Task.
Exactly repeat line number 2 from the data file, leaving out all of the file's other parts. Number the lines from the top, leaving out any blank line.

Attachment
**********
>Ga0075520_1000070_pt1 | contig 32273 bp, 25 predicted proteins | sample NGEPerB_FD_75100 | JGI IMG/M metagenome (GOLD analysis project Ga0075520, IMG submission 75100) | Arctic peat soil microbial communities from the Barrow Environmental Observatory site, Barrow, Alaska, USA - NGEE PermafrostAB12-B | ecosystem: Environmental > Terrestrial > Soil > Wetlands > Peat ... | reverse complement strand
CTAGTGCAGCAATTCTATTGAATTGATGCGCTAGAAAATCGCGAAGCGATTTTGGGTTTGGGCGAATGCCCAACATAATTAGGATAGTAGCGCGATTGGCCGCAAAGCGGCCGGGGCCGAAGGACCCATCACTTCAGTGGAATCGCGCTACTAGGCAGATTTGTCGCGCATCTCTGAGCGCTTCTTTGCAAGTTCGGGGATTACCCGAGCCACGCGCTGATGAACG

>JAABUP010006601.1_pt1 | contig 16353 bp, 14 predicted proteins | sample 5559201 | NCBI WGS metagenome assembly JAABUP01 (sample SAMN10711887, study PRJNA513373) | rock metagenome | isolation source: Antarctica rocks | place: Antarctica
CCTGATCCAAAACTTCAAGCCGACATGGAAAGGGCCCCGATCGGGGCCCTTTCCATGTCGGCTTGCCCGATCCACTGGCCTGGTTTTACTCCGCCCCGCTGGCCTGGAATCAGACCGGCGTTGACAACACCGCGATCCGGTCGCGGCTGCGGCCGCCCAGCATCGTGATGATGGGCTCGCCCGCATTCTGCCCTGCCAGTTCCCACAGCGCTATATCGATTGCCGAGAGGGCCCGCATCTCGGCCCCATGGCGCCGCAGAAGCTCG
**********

CTAGTGCAGCAATTCTATTGAATTGATGCGCTAGAAAATCGCGAAGCGATTTTGGGTTTGGGCGAATGCCCAACATAATTAGGATAGTAGCGCGATTGGCCGCAAAGCGGCCGGGGCCGAAGGACCCATCACTTCAGTGGAATCGCGCTACTAGGCAGATTTGTCGCGCATCTCTGAGCGCTTCTTTGCAAGTTCGGGGATTACCCGAGCCACGCGCTGATGAACG